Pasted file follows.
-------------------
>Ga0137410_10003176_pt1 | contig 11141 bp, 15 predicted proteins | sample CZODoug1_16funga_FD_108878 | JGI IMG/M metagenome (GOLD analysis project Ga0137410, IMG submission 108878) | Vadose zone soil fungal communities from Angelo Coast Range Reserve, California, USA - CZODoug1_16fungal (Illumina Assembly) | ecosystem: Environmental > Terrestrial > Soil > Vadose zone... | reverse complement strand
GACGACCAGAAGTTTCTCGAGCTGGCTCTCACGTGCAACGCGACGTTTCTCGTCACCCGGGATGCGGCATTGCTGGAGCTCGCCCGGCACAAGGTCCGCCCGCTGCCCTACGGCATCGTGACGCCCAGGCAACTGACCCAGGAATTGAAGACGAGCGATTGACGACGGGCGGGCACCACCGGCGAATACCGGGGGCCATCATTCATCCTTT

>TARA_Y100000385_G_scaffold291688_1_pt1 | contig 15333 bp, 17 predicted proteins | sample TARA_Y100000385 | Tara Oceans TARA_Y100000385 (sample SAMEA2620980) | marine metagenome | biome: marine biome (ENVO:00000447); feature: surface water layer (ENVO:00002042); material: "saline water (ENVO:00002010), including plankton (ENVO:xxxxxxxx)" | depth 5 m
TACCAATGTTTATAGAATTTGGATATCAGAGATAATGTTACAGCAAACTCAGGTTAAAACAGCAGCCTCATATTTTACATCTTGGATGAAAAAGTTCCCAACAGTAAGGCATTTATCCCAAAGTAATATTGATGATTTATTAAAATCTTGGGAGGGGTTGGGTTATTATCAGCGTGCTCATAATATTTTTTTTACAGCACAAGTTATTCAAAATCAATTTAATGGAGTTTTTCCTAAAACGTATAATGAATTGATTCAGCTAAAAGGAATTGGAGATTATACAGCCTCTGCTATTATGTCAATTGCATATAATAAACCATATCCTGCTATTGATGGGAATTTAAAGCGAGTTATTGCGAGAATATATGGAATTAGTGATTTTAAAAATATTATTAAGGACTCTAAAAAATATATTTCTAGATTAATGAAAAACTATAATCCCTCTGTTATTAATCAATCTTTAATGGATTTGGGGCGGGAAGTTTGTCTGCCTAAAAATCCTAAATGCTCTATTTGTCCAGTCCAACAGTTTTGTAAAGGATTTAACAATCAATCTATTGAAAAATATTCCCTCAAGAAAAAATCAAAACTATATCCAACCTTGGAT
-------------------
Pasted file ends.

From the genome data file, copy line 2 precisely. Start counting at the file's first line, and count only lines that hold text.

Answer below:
GACGACCAGAAGTTTCTCGAGCTGGCTCTCACGTGCAACGCGACGTTTCTCGTCACCCGGGATGCGGCATTGCTGGAGCTCGCCCGGCACAAGGTCCGCCCGCTGCCCTACGGCATCGTGACGCCCAGGCAACTGACCCAGGAATTGAAGACGAGCGATTGACGACGGGCGGGCACCACCGGCGAATACCGGGGGCCATCATTCATCCTTT